Scything the Marlbrook Wildflower Patch
Old skills are being put to good use to encourage diversity and promote soil health, writes Andrea Brewer
Following a successful period of growth during the spring and summer, where we have seen a whole raft of new species appear (yellow rattle, wild carrot, common vetch, woodland speedwell, and pyramid orchids as well as seven different types of grass), it was time this week to cut back the patch on Marlbrook Meadow.
The best way to cut wildflower meadows to effectively spread the seeds and encourage more growth next year is the traditional practice of scything. This is an old skill that uses a very sharp, long blade at the end of a pole and with the right swinging movement and the blade kept close to the ground, it cuts the grass very closely and the cutting movement disperses the seeds.
Local scything (and hedge laying) expert, Nigel Adams, came to Marlbrook to demonstrate the art of scything and instruct local residents Josh Robinson-Ward and Andrea Brewer in the practice. The grass wasn’t the easiest to scythe due to the number of very large ant hills, and the fact that much of the long grass was flattened, however, the patch was successfully cut back.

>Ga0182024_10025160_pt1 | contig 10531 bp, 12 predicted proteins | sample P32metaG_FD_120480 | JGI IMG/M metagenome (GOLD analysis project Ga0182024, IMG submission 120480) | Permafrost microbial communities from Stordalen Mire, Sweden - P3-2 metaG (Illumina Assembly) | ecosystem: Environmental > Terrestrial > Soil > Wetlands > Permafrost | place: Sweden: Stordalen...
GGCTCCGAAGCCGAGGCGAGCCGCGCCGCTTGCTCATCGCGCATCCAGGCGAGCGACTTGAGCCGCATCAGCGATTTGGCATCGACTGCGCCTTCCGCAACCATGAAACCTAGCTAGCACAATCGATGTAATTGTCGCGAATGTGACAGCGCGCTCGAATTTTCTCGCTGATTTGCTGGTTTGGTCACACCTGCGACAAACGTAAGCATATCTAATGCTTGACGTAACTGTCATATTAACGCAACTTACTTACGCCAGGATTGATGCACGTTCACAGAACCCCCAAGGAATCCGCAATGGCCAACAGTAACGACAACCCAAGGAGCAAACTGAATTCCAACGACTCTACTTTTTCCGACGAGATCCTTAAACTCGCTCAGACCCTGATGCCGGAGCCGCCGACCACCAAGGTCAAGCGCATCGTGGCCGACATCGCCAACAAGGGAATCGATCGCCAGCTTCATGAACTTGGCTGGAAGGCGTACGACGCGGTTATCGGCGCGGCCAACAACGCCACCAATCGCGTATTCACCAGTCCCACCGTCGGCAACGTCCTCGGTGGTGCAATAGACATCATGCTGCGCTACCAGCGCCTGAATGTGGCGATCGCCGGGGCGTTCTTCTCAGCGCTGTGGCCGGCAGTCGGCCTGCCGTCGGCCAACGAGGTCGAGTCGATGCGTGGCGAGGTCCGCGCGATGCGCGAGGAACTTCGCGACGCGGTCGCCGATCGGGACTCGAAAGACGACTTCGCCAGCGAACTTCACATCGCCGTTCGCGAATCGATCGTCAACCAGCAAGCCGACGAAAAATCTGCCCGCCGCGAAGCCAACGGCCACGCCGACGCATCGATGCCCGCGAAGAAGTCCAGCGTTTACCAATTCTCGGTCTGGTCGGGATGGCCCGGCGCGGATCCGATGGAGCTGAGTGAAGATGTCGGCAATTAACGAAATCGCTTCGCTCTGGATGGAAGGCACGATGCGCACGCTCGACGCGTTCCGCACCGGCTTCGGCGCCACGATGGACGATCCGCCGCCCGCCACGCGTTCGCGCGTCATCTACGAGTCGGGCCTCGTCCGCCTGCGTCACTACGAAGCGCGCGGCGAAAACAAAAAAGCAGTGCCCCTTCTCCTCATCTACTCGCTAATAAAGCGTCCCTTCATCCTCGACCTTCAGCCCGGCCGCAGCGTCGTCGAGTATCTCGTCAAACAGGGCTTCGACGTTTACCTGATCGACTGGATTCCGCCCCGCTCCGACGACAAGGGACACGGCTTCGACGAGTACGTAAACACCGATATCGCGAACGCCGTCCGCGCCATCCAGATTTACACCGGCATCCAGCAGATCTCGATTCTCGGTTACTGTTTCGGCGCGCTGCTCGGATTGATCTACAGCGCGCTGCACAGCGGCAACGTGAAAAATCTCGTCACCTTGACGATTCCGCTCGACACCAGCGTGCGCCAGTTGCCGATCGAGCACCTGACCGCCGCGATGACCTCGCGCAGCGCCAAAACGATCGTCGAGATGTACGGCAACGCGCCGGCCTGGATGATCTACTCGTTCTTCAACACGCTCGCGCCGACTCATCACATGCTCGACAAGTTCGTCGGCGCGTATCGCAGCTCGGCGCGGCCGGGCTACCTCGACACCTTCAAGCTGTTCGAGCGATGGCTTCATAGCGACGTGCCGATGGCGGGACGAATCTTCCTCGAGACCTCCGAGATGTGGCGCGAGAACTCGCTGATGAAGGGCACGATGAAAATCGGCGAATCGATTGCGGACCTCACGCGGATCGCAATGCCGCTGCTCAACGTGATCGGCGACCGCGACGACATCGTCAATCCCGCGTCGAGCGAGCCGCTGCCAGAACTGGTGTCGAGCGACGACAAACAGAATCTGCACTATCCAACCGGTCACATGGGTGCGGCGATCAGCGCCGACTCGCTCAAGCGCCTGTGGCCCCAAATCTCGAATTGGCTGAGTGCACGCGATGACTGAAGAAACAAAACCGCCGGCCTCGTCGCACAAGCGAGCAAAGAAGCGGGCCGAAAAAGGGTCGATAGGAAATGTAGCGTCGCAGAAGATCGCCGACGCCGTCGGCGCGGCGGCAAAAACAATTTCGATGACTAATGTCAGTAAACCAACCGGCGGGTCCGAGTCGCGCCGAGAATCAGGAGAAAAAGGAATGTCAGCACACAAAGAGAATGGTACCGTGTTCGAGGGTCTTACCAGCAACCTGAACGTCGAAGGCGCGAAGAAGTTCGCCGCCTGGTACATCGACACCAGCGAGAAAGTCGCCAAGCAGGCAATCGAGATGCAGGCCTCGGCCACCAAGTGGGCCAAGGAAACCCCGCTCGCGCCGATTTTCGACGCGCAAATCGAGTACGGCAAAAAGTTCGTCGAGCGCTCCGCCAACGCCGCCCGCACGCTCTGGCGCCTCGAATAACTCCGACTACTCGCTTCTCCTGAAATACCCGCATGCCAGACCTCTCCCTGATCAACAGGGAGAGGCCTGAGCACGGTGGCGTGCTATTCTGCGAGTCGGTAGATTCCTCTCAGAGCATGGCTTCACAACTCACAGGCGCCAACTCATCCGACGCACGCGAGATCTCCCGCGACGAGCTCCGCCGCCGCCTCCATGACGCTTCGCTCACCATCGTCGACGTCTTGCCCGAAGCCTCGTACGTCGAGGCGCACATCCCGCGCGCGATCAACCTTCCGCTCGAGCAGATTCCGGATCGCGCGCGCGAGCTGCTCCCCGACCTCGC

The cuttings will be left to dry for a few days, and then turned over. Then they will be raked up and taken away. Leaving grass cuttings to rot down fertilises the soil, which is great for grass, but not the best way to encourage wildflowers which prefer nutrient-poor soil.
Once that has happened, the area will be gone over with a mower and catcher and finally, some locally sourced wildflower seeds (a lucky dip bag from the bottom of Nigel’s trailer!) will be sown into the bare soil of the exposed anthills.